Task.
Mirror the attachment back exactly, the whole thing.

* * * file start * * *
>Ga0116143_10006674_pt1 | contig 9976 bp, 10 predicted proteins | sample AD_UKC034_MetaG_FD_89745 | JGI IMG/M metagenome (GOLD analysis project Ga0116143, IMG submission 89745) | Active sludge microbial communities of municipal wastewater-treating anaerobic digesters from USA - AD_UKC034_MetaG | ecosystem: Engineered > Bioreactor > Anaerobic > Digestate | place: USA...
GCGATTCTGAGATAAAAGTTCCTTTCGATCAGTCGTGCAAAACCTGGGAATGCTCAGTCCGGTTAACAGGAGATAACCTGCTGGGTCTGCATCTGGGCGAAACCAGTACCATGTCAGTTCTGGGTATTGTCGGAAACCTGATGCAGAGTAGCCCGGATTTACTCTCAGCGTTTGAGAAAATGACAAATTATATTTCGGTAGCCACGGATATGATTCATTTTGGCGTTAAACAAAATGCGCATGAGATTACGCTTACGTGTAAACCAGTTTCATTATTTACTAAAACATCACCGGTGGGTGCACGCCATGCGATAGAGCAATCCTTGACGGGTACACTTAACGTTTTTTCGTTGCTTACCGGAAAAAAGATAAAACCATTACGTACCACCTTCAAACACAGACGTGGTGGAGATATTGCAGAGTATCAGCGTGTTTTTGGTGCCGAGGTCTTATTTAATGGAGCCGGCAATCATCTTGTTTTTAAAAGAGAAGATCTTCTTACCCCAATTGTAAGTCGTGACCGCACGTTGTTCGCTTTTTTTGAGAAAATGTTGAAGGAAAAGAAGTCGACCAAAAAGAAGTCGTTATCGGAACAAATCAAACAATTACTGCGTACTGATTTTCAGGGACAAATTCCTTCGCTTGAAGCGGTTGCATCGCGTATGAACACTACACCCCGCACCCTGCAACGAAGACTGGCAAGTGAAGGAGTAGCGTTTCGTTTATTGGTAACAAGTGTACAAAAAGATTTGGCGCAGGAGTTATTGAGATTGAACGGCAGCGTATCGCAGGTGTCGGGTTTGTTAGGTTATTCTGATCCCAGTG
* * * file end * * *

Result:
>Ga0116143_10006674_pt1 | contig 9976 bp, 10 predicted proteins | sample AD_UKC034_MetaG_FD_89745 | JGI IMG/M metagenome (GOLD analysis project Ga0116143, IMG submission 89745) | Active sludge microbial communities of municipal wastewater-treating anaerobic digesters from USA - AD_UKC034_MetaG | ecosystem: Engineered > Bioreactor > Anaerobic > Digestate | place: USA...
GCGATTCTGAGATAAAAGTTCCTTTCGATCAGTCGTGCAAAACCTGGGAATGCTCAGTCCGGTTAACAGGAGATAACCTGCTGGGTCTGCATCTGGGCGAAACCAGTACCATGTCAGTTCTGGGTATTGTCGGAAACCTGATGCAGAGTAGCCCGGATTTACTCTCAGCGTTTGAGAAAATGACAAATTATATTTCGGTAGCCACGGATATGATTCATTTTGGCGTTAAACAAAATGCGCATGAGATTACGCTTACGTGTAAACCAGTTTCATTATTTACTAAAACATCACCGGTGGGTGCACGCCATGCGATAGAGCAATCCTTGACGGGTACACTTAACGTTTTTTCGTTGCTTACCGGAAAAAAGATAAAACCATTACGTACCACCTTCAAACACAGACGTGGTGGAGATATTGCAGAGTATCAGCGTGTTTTTGGTGCCGAGGTCTTATTTAATGGAGCCGGCAATCATCTTGTTTTTAAAAGAGAAGATCTTCTTACCCCAATTGTAAGTCGTGACCGCACGTTGTTCGCTTTTTTTGAGAAAATGTTGAAGGAAAAGAAGTCGACCAAAAAGAAGTCGTTATCGGAACAAATCAAACAATTACTGCGTACTGATTTTCAGGGACAAATTCCTTCGCTTGAAGCGGTTGCATCGCGTATGAACACTACACCCCGCACCCTGCAACGAAGACTGGCAAGTGAAGGAGTAGCGTTTCGTTTATTGGTAACAAGTGTACAAAAAGATTTGGCGCAGGAGTTATTGAGATTGAACGGCAGCGTATCGCAGGTGTCGGGTTTGTTAGGTTATTCTGATCCCAGTG